SpongeBob’s zeal for frying hamburgers at Krabby Patty – one of Bikini Bottom’s best fast fooderies – is matched only by Dolores Dante’s zest for waiting on tables in Working. But from Ahab to Zach, a musical also has a pessimist or at least a realist to counter every optimist. Eugene Krabs, SpongeBob’s employer, is grooming his daughter Pearl to become manager. She doesn’t want the job, but SpongeBob certainly does. That cynical Squidward views SpongeBob and his pal Patrick as “Idiots in stereo” won’t help.

Neither does an earthquake. “No point in making plans,” the TV newsman sings, tweaking the Bowie lyric. That’s especially likely because Mount Humongous, an up-till-now dormant volcano, is threatening to blow.

As SpongeBob hunkers down in his underwater house, he sees this as an opportunity to spend more time with his “BFF” (the song that Tom Higgenson, Plain White T’s lead singer, wrote). “Every little thing that I can think of doing just sounds better doing it together” is a lyric worthy of a non-cockeyed optimist.

Sheldon Plankton – Krabs’ arch-enemy and restaurant rival – tries to send Bikini Bottom into a panic. His song starts “When the Going Gets Tough” but the line isn’t completed with the usual “the tough get going.” Clifford Harris, his son Domani and Darwin Quinn of T.I. fame instead have Plankton state “That means it’s time to get lost.”

SpongeBob instead sticks out his chin and grins and says “I’m not just the sponge next door.” He’s determined to make everything right in a song that Brendon Urie of Panic! At the Disco wrote in mock-heroic fashion. SpongeBob insists that he will no longer spend his time with his “head in the bubbles.” The melody also includes a time-honored musical move known to many a Broadway song: a modulation that literally takes the song to the next level.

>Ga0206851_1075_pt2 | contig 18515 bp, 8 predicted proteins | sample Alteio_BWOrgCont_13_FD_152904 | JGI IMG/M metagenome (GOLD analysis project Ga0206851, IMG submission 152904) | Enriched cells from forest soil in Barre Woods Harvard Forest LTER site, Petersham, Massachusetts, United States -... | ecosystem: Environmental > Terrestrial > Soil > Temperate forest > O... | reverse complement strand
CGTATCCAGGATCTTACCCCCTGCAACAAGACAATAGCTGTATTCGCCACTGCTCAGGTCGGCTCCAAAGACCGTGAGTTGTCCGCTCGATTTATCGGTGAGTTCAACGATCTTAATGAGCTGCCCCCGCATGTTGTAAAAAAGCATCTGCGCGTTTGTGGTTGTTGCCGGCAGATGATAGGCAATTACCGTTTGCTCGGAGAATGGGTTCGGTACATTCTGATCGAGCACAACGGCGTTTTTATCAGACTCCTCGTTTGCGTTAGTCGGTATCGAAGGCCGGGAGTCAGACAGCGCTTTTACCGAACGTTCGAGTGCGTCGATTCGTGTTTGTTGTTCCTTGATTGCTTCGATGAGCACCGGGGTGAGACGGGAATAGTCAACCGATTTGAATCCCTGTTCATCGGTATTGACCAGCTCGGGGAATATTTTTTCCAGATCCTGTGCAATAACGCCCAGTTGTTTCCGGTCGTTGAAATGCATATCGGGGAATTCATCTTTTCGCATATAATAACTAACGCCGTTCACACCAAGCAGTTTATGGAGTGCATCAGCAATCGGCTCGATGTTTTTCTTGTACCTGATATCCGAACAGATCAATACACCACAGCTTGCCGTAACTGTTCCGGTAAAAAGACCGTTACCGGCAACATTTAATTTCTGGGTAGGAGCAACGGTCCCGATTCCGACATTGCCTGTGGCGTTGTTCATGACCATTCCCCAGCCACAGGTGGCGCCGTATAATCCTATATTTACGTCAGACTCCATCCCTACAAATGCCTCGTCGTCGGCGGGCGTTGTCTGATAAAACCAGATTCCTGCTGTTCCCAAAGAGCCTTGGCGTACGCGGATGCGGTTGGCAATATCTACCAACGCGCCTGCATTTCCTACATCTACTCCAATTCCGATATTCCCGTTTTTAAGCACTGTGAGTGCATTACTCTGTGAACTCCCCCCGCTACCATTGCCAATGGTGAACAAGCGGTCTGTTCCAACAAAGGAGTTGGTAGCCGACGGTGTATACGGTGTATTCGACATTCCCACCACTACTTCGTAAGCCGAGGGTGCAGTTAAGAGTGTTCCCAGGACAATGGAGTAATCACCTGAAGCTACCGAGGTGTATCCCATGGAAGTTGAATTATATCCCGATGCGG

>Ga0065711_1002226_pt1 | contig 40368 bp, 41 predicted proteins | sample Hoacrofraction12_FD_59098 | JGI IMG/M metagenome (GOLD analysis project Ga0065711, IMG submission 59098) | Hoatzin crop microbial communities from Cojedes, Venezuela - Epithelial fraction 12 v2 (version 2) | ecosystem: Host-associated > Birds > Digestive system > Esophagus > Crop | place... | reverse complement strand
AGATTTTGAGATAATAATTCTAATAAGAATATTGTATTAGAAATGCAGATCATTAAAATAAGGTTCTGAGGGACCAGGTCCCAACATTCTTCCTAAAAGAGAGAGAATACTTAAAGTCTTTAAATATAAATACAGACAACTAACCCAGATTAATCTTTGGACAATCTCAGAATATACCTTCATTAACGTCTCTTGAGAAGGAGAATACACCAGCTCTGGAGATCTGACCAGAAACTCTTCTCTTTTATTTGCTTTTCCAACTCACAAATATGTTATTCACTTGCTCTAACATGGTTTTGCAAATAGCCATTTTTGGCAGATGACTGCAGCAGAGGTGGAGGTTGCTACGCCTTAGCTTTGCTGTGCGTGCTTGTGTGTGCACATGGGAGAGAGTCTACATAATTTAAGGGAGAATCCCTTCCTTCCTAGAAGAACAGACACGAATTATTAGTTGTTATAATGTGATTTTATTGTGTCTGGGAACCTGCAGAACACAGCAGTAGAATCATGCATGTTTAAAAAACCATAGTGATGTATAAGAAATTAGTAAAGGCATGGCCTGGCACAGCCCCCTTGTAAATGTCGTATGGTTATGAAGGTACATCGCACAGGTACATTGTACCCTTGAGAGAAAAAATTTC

Alex Ebert of Edward Sharpe & The Magnetic Zeros contributed “Daddy Knows Best,” Krabs’ song to Pearl. “Let me tell you what counts more than all the rest,” he insists.

Love? Family? The Brotherhood of Man?

“Money,” he states unequivocally.

Pearl finds that all-too-shallow, but Krabs won’t listen. (Her “Daddy, can you hear me?” brings to mind an almost-identical lyric from an earlier iconic rock property.) But there are none so deaf as those who will not hear: Krabs keeps encouraging Pearl to value money over all else. What a beast to ruin such a Pearl!

Patrick isn’t going to sit still during this emergency. Five-time Grammy-winner Yolanda Adams wrote that he’s the “Super Sea Star Savior.” And Adams knows from saviors, given that she’s considered The First Lady of Modern Gospel.

Well, it all ends happily, but not until we hear songs from members of Aerosmith, Lady Antebellum, They Might Be Giants as well as geek superstar Jonathan Coulton. All in all, the score has a perkiness as well as, to quote an Ira Gershwin lyric, a sunny disposish.

It just might make you fall in love with SpongeBob Hero SquarePants.

Peter Filichia also writes a column each Monday at www.broadwayselect.com and each Friday at www.mtishows.com. His book The Great Parade: Broadway’s Astonishing, Never-To-Be Forgotten 1963-1964 Season is now available at www.amazon.com.